With social media, it’s so easy to be critical with a perceived sense of anonymity. So often, you see people just chuck crap without really thinking it through or wondering about the consequences or how the target of their ire might receive the message.
A common target in our digital world is programmers or the company that they program for.
A long time ago, and in a web far away, I had written a number of pieces of software. They were called Doors and ran on major Bulletin Board System like PCBoard or Wildcat! If you’re long of memory, you may recall “Bay Street Bulls” or “Pyramid of Cheops” or any of the others. I think there were probably 12 or 13 of them in the height of production. They were written to have fun and all of them had a social, competitive aspect to them and many BBS operators used them as a way to garner users. They’d be tested and retested on my own BBS and a friend’s in Windsor before they were released to the world. The last thing that I wanted was to release something with a bug or a problem with the code.
Every now and again, a hiccup would happen or I would add a new feature to the program and new versions had to be distributed. It’s a process that all software developers go through.
Like virtually everyone who has a tablet these days, I use it to play games where the interactions are another way to stay in contact with family, friends, and potential acquaintances. We live in a very volatile software world and there always are updates available. It’s just part of the fun of staying on top of things.
Recently, I upgraded (or rather auto-upgraded) to a game that I play with my daughter. It’s called “What’s the Phrase” and distributed by Zynga. Recently, it updated itself. But, when it came to making my next move, I received a message indicating that their server was busy and to try later. No problem…I tried later and the server was still busy. After a while, it was pretty obvious to me that there was a problem with the code.
And, in fact, there was. Within a few days, there was an announcement that a version 1.20 was released and fixed an issue with a busy server. I upgraded to have life continue on. But, another problem appeared. It kept crashing on startup on my iPad. Now, the thing about Apple products, and I’m sure that you know, is that their claim to fame is that it “just works”. Sadly, there’s little to be done to debug problems when the software doesn’t work. No blue screens or error codes. Just unhappiness.
So, I did what is common practice.
- I tried again. No success.
- I checked to make sure that there was plenty of free space. No success.
- I forced quit the app and started again. No success.
- I deleted the app and reinstalled. No success.
I started to poke around and found that there was a Facebook group with over 500,000 users. Surely, if there was a problem that wasn’t limited to me, there would be others reporting it. And, there were a few. And, more than a few were nasty about it. Very nasty.
I had run out of ideas myself so I sent a message indicating that I was having a problem and almost immediately got a message back from Jon who offered to help. Now, I don’t know Jon – he could be a programmer, or a support person, or just a player of the game willing to help. Either way, if he’s got a solution, he’s my current best friend.
He took some time and walked me through the above steps and I followed along thinking I may have missed something but I hadn’t. There was no solution in sight.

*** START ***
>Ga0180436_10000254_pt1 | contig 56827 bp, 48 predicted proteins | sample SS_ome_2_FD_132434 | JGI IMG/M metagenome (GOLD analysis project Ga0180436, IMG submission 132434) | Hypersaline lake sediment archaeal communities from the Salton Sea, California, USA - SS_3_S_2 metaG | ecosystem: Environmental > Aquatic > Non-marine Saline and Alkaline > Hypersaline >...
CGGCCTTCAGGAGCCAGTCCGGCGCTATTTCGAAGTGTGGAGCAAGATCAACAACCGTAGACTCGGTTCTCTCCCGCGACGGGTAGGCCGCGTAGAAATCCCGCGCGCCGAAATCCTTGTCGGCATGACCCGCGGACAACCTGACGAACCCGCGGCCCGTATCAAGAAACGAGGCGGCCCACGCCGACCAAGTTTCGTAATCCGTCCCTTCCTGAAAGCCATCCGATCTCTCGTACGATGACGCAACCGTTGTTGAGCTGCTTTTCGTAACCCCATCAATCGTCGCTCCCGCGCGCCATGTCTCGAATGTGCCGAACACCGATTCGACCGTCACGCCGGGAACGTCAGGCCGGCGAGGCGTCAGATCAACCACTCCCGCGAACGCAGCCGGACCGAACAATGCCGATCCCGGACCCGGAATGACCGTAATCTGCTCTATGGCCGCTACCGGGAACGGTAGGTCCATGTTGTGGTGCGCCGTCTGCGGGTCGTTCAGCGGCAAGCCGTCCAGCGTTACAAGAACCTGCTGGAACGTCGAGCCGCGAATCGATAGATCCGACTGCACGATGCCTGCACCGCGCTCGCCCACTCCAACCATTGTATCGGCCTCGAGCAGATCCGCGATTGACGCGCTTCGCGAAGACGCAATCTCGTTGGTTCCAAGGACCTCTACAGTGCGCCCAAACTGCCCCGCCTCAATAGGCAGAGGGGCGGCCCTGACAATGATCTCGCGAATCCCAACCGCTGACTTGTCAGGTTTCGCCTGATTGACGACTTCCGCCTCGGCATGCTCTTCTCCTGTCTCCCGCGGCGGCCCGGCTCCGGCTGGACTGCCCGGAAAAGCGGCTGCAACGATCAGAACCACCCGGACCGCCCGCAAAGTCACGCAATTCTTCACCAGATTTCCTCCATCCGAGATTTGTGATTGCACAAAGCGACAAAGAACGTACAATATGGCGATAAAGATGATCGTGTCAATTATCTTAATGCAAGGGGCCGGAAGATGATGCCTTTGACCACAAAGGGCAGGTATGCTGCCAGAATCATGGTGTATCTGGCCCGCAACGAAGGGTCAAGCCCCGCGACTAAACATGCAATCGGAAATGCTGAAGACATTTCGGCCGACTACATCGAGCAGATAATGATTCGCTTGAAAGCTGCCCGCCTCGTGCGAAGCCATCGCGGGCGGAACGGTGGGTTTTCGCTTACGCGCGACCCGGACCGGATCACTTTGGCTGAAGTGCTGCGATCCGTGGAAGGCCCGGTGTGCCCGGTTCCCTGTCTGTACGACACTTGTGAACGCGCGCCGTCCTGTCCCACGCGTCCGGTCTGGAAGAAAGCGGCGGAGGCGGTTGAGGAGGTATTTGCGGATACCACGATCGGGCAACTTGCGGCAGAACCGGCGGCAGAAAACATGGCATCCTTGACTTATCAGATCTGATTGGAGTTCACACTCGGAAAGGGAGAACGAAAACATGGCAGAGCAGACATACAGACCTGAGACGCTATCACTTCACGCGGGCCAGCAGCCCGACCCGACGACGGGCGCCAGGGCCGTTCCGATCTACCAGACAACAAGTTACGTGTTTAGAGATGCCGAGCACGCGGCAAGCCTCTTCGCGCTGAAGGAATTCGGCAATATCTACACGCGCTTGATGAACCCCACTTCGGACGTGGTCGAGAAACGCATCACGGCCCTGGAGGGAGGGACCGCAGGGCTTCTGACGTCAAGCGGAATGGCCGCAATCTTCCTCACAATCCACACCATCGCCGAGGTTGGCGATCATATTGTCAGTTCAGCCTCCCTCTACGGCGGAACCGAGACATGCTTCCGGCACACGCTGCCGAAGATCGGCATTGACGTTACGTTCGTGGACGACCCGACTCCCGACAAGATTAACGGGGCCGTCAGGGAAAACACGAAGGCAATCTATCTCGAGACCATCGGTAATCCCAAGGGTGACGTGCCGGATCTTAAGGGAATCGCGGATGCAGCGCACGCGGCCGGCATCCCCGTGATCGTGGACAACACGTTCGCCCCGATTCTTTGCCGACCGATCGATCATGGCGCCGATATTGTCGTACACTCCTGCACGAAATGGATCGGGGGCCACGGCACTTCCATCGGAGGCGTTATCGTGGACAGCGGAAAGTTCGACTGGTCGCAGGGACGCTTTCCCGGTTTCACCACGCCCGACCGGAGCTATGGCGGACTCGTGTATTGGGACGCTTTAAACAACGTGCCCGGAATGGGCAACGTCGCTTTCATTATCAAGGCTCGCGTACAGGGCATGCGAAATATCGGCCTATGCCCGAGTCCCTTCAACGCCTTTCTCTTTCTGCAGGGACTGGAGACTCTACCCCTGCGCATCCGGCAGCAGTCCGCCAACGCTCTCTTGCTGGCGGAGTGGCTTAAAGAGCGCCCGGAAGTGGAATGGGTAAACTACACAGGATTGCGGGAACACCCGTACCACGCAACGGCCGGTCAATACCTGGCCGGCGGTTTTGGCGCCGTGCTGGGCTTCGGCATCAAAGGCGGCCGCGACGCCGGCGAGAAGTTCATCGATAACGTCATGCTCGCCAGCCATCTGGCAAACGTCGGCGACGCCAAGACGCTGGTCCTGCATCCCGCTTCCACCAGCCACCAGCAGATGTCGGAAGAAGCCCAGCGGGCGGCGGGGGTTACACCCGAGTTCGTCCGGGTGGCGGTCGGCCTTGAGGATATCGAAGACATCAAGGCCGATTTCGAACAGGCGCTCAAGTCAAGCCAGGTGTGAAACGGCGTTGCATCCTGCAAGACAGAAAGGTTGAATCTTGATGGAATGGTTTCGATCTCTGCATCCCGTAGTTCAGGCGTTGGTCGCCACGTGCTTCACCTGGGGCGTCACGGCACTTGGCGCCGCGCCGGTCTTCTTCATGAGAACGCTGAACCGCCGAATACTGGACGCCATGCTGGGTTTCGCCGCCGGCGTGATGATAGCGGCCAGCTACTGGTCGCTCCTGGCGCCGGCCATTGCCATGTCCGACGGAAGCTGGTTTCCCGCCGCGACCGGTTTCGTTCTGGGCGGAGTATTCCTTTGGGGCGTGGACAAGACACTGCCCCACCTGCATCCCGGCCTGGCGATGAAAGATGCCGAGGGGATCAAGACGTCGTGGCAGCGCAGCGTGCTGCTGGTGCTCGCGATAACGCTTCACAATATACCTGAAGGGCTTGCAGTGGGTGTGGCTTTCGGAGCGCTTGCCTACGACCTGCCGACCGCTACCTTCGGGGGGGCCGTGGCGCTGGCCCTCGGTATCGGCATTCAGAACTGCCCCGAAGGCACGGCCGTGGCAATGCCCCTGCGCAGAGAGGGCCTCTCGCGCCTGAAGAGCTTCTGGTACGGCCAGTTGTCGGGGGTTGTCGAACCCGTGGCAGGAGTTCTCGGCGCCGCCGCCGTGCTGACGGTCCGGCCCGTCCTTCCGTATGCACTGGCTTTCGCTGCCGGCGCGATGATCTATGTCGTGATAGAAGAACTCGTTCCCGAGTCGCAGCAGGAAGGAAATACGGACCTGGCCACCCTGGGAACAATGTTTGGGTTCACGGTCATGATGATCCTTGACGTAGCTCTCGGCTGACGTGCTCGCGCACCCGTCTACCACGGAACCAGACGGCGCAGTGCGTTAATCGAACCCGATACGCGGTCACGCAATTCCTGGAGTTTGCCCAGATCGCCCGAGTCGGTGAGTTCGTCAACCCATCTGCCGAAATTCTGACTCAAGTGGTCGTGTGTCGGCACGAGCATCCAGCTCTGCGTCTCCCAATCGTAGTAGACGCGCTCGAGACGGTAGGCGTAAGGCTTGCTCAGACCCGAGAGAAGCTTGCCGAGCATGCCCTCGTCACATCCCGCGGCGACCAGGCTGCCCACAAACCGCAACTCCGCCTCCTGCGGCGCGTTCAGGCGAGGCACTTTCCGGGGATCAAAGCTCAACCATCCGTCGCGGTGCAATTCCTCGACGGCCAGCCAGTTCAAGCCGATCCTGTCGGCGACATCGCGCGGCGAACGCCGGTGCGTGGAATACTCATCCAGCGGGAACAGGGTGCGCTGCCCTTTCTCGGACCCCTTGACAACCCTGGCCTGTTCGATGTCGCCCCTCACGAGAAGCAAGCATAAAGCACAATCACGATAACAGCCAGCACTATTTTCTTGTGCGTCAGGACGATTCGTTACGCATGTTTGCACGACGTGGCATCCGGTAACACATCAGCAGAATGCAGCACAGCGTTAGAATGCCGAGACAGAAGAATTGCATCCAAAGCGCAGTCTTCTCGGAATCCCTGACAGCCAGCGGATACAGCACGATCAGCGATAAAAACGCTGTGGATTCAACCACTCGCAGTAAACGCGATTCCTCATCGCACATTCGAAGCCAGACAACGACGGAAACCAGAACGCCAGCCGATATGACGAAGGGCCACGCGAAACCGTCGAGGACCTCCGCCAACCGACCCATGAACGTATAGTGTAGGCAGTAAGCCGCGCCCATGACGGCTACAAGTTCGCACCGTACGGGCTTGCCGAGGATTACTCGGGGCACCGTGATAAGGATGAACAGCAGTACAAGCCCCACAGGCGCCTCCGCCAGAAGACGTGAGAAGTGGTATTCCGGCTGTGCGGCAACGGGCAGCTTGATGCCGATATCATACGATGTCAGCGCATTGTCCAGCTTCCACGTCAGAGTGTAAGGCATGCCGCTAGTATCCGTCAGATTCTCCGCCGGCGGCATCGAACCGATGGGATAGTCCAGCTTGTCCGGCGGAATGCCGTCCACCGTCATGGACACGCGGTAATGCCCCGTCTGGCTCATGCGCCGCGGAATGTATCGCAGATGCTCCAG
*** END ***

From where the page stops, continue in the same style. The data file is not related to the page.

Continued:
We parted and I figured that was it.
In the next day or so, he asked if I wouldn’t mind Skyping to work through this. What the hey… I’m getting nowhere myself. It turned out that the Skype call was from a name I didn’t recognize. It was an engineer from Zynga located in Toronto. We reviewed things and I could tell that there was skepticism on their end. This came to an end quickly. I held my iPad up to my web camera and showed my steps. I could feel the disbelief on the other end but they said that they would take it under advisement.
A little bit of progress and I was impressed that the two of them gave that amount of time to me. In the meantime, I’m now getting warnings that I’ll soon be forfeiting a game to my daughter if I don’t make a move. We Petersons are a competitive lot so you don’t know how tough that message was to take!
On cue, Jon was back and wanted an email address for contact. I got back to him and got a link to an older version of the program to download and use until a fix was forthcoming. Did I mention that I’m getting this special attention out of potentially 500,000 others? (and probably way more…)
That got me back into the game and life went on. Then, just this week, I get another contact from Jon indicating that a version 1.21 would be released this weekend and to stay in touch should I have further problems. As soon as I found that update, I grabbed it and voila, the issue was fixed and I’m now firing on all cylinders.
I didn’t ask but I wonder if those people who were so nasty with their comments had received the same immediate high level of support. It never hurts to be nice and I’m so glad that I was with these gentlemen. They reciprocated and supported their product with an absolutely high degree of concern and professionalism. My hat’s off to them.
I’m not sure that there’s a lesson in this or not. But, I’d like to think that being kind never hurts. Programmers and companies don’t deliberately release software that’s going to cause grief to the end user. Like everyone, they want to be successful. Is it too much to ask that they be contacted politely?